A Concert that Stirred the Soul

Tribute artists delivered timeless poetry
Nic Turner
Nic Turner and, at left, bass player Mel Senter of the tribute band, Rust & Gold, brought the music of Neil Young to life at the Little Village in Panama City. Photo by Steve Bornhoft

Ronnie McBrayer, who sings the songs of Bob Dylan, pastors a church and impresses me as the kind of guy who must ruminate a lot, got the music started with “Gotta Serve Somebody” from the 1979 album, Slow Train Coming.

Forty-three years later, the song resonates with me as well as it ever did. No one is a free agent in this all too frequently dichotomous world. People align with one side or the other and the middle ground is lightly trodden. So true dat, today.

You may be the heavyweight champion of the world
You may be a socialite with a long string of pearls
But you’re gonna have to serve somebody,
Well, it may be the devil or it may be the Lord
But you’re gonna have to serve somebody

I made my first visit to the Little Village in Panama City’s historic St. Andrews neighborhood on Feb, 11 at the invitation of Nic Turner, who is to Neil Young as McBrayer is to Dylan. Turner’s Rust & Gold tribute band, joined at intervals by McBrayer, played a three-hour fundraising concert benefitting the Gulf Coast School for Autism. The school serves students, ages 4 to 22, with autism and related disabilities. 

Most in attendance were old enough to remember the Vietnam War era.

There was Mike Gomez, who for many years owned the Panama City Dive Center, and who shuffled about the dance floor like a man who has spent a lot of time at depth or who, like me, was born without rhythm in his feet. And it was good to bump into Jack Creel, whom I hadn’t seen since I pitched for his Low Places Tavern softball team. Longtime tour manager Crook Stewart, in off the road, was on hand, too, helping out Turner as his sound man and recording a few tracks. He’d be leaving out a few days later with Snarky Puppy.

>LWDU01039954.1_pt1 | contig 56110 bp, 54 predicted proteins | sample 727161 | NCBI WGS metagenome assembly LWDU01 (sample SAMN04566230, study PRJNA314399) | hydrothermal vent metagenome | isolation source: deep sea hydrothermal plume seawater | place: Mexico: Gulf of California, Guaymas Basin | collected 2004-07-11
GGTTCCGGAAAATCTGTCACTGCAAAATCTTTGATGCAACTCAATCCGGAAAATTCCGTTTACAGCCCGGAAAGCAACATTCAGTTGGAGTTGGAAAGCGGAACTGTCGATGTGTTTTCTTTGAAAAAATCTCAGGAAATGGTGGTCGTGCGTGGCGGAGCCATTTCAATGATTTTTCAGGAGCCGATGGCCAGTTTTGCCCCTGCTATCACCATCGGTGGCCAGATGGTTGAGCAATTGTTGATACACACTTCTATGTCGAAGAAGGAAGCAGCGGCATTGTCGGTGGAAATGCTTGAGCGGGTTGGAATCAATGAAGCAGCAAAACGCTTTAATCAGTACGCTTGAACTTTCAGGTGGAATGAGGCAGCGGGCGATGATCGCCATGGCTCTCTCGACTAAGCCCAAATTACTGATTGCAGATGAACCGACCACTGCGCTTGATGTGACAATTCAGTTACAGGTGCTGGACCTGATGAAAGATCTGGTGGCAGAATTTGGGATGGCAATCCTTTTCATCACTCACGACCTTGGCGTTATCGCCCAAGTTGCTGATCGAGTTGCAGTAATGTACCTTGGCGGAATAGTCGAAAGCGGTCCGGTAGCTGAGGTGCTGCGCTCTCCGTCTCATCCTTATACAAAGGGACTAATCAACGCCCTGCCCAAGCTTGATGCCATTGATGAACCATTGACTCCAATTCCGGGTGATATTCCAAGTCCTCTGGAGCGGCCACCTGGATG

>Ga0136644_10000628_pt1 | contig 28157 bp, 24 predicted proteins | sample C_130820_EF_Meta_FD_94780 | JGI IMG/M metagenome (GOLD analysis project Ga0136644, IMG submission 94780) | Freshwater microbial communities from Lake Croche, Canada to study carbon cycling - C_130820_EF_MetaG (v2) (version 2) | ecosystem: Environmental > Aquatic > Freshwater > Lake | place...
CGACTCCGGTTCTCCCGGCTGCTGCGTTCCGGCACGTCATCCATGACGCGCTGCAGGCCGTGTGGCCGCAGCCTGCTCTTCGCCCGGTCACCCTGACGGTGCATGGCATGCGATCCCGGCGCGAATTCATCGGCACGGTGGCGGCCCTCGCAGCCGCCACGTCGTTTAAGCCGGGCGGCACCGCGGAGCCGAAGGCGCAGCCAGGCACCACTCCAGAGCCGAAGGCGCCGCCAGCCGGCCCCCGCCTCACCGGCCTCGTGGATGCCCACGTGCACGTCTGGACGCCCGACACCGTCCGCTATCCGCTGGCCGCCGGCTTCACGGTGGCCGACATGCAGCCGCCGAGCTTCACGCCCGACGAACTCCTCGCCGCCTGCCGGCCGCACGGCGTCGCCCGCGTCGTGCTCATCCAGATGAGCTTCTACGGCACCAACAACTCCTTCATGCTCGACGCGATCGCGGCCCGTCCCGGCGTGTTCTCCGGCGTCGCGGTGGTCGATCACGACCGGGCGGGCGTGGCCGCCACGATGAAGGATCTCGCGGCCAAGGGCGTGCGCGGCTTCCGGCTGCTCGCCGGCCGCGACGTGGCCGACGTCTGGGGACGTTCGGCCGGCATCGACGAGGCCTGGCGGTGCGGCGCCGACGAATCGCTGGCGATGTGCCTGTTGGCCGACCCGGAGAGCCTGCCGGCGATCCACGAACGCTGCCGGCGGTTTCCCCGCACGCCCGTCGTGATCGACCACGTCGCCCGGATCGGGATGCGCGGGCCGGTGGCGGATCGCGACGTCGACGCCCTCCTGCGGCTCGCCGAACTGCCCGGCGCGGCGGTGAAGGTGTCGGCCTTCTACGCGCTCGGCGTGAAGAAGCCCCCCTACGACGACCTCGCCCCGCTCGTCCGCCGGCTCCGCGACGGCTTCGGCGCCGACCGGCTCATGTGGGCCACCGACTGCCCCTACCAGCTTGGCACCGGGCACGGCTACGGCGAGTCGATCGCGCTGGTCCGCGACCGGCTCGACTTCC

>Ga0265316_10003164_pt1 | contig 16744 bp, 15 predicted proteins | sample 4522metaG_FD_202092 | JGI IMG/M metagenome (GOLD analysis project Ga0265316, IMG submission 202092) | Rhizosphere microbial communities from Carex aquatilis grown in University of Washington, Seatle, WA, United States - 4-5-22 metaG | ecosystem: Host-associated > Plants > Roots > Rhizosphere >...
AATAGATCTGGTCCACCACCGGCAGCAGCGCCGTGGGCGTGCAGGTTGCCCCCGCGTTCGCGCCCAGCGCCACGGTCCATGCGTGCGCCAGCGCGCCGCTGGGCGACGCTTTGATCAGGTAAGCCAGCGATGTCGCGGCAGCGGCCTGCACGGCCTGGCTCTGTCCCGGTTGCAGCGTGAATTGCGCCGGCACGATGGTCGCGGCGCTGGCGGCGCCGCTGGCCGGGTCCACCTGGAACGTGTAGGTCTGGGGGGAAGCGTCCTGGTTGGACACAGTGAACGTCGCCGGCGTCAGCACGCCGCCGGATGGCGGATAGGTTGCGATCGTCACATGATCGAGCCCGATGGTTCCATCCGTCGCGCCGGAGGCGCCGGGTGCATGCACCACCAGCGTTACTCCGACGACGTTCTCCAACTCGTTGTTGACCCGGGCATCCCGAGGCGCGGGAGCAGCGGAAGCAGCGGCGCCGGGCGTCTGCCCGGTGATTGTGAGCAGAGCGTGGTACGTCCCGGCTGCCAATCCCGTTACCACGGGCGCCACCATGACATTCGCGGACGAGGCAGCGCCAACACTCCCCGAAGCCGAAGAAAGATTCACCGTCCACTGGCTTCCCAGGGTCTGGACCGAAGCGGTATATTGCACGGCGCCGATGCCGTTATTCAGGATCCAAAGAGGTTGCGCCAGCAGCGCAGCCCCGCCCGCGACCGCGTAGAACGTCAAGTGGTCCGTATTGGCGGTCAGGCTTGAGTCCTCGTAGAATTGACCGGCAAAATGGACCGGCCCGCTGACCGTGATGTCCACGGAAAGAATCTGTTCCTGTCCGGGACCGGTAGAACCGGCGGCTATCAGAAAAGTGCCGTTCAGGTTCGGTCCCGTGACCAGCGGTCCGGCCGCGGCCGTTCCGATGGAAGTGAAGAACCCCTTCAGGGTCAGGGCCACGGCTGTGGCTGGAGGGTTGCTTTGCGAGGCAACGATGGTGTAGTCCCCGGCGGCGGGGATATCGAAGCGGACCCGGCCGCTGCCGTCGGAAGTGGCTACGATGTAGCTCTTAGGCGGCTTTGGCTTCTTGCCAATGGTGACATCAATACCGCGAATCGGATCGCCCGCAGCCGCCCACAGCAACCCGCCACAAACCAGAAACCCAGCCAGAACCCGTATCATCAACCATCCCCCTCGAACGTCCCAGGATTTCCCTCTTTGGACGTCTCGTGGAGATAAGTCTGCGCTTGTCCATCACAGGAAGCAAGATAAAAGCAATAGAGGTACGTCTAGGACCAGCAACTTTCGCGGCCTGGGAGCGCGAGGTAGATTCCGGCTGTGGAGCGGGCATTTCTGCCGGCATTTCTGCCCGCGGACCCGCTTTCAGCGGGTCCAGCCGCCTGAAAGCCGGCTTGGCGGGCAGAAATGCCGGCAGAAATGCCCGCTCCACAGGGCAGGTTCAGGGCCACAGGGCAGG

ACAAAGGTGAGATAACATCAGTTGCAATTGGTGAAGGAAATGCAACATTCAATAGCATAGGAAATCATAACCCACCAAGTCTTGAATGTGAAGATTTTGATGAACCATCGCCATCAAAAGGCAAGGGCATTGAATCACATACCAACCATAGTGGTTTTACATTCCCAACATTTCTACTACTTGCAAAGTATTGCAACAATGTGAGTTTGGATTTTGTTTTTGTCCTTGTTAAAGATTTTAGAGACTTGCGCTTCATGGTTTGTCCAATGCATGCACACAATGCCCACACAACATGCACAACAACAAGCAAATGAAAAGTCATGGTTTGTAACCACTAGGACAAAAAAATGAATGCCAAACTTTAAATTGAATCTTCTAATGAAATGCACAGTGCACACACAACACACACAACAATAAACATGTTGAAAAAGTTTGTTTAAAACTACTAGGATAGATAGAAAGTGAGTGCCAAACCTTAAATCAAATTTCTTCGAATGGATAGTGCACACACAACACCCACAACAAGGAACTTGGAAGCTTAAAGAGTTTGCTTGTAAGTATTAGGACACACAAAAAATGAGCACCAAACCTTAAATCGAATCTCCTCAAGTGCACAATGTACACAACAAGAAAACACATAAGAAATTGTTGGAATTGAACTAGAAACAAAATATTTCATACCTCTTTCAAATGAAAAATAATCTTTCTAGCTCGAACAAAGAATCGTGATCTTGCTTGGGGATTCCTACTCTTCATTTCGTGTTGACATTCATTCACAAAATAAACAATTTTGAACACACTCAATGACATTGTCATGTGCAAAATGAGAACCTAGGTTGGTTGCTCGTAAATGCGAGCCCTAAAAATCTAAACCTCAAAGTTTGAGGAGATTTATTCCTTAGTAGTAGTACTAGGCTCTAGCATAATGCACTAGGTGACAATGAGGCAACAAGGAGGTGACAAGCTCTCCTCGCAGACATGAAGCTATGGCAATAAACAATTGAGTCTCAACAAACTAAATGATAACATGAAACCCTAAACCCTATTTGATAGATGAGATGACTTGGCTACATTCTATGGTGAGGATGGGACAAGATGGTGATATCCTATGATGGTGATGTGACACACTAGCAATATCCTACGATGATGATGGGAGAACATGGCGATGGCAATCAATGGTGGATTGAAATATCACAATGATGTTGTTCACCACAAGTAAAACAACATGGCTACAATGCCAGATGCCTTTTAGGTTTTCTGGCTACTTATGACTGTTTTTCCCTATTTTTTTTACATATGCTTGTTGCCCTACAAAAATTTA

Turner had set aside a table for me and I filled it with good people — Cindy and Arlene, who keep the doors open at a nonprofit serving disfranchised youth; Bob, a forever hippie whom I met at the UU Fellowship of Bay County; and Bob’s wife, another Arlene.

McBrayer gave way to Turner and Rust & Gold entered upon Young’s “Long May You Run.” Beautiful. Next, “Comes a Time.” Prettier still. 

“You get away from poetry, from Neil Young and Dylan, you forget how much it touches your soul,” Cindy spoke in my ear.

At a break, she and I talked about our early years when love seemed to conquer hate, and peace triumphed over war.

“We should have done more to prolong that moment,” she said. “We didn’t do enough.”

She wasn’t wrong, and in response, I didn’t have to say a thing. Young, via Turner, had said it for me.

We’ve been through some things together
With trunks of memories still to come
We found things to do in stormy weather
Long may you run.

Long might we all.

Nic Turner’s Rust & Gold tribute band is available for fundraisers, corporate events and festivals. Reach him via email at rustandgoldband.com.

Categories: Music